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Biden’s Secretive Economic Brain Trust

Yuval Rosenberg

Joe Biden’s economic brain trust is shrouded in secrecy, write Jim Tankersley and Thomas Kaplan at The New York Times:

“Some broad contours have become clear. Mr. Biden plays down concerns about the deficit during this recession, aides say, and he has begun soliciting ambitious plans to bridge the gap in earnings and wealth between black and white Americans. His regular briefings are by a small group of liberal economists and others with roots in the Obama White House and Hillary Clinton’s 2016 campaign. And he sees the economic recovery as his foremost duty if he wins the presidency.”

“Yet the details of the policymaking process are closely held. Mr. Biden is now seeking input from more than 100 left-leaning economists and other researchers, but there is little clarity on who has true influence. The Biden campaign recently formed an economic policy committee, which includes these outside experts, and imposed strict rules to ensure their public silence. A three-page document, sent last month ahead of the committee’s first online meeting, warned participants not to circulate email from committee leaders or refer to ‘the candidate or to the campaign’ in documents.”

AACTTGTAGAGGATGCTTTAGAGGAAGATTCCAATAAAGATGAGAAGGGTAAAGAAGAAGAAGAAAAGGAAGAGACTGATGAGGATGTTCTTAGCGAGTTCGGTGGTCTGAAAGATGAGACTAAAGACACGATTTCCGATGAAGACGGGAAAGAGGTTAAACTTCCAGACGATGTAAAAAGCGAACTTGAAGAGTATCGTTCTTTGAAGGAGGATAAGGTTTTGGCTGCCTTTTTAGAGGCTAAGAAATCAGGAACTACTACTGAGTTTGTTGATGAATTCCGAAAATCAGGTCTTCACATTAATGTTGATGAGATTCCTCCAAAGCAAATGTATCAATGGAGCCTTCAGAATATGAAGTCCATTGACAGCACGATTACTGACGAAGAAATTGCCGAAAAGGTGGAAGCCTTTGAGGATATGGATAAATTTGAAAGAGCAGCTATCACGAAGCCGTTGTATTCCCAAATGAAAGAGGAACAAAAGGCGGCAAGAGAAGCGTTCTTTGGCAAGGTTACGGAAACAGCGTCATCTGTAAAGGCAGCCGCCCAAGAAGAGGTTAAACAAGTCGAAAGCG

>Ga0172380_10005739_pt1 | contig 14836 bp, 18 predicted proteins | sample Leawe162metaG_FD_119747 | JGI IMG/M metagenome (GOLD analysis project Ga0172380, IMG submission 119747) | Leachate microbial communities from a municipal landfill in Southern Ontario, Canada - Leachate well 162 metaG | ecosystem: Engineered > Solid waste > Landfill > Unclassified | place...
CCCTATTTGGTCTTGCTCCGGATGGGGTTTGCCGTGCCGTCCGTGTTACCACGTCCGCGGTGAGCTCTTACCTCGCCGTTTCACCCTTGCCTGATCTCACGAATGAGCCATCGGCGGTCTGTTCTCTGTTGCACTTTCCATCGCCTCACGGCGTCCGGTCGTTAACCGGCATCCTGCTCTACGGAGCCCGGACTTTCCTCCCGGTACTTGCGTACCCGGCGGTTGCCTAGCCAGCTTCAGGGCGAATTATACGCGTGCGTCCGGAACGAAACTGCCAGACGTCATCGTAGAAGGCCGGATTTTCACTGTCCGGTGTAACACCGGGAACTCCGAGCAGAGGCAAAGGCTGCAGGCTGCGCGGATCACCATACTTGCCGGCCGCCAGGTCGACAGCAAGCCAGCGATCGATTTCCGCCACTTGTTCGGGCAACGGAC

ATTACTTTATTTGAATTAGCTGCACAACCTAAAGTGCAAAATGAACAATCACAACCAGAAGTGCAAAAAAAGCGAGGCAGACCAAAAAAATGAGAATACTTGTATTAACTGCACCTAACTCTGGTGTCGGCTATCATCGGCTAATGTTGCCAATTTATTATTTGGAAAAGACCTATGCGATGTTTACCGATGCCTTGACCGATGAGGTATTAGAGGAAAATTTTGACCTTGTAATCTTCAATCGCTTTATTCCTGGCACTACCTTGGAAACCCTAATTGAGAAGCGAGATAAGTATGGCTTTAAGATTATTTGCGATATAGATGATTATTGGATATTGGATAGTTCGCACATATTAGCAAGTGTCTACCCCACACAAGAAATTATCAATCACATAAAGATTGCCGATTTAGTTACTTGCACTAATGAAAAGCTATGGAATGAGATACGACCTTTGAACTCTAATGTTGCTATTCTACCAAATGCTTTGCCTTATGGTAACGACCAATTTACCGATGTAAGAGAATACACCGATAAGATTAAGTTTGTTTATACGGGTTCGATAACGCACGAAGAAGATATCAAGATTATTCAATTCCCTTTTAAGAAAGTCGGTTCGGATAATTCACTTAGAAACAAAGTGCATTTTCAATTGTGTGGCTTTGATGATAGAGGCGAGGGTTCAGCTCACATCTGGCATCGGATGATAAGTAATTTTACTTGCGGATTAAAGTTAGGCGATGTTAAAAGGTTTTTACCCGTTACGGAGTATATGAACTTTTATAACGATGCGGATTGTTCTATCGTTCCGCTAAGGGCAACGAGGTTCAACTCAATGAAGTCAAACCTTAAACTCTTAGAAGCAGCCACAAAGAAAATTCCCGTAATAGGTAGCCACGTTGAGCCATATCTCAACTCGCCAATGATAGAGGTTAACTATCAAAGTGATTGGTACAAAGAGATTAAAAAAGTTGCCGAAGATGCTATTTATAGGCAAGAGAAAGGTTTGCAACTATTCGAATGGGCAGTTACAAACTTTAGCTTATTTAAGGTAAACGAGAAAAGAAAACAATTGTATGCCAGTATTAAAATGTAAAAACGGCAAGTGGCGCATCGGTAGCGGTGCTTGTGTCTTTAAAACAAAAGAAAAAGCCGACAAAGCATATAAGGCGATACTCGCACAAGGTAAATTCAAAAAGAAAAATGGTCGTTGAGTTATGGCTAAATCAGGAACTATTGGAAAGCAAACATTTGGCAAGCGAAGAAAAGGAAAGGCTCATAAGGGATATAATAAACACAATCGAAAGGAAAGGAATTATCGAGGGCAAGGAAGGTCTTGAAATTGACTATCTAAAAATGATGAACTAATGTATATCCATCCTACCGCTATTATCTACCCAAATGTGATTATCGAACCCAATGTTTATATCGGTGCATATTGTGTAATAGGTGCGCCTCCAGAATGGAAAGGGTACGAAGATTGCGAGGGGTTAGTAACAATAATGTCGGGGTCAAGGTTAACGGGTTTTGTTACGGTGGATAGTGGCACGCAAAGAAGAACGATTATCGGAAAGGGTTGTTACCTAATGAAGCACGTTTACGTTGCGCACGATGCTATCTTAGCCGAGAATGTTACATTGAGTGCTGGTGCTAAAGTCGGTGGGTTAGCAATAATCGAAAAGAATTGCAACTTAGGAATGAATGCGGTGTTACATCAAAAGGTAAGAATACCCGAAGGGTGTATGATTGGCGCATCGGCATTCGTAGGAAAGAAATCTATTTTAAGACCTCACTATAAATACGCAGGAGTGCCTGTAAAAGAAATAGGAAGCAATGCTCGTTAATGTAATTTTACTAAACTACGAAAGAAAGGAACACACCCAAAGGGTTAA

Campaign officials refused requests from the Times for details about Biden’s roster of economic advisers, but they confirmed that the presumptive Democratic presidential nominee gets regular briefings from at least three establishment liberal economists: Jared Bernstein, Ben Harris and Heather Boushey.

Why it matters: Biden’s campaign has said that, faced with a pandemic-driven recession, he is casting a wide net for bold ideas that can spur growth and address the persistent economic challenges facing the nation. In doing so, the former vice president, seen as a moderate, also faces pressure to veer left and, as the Times puts it, “embrace a bolder agenda of taxing the rich and spending heavily on social programs.”

The secrecy surrounding his advisers also may raise some ethical questions. “It is unethical to formally advise a candidate and publicly advocate the candidate’s views while concealing that relationship,” Kevin Hassett, an economic adviser to President Trump who worked on other GOP presidential campaigns, told the Times.

Read the full story at The New York Times.

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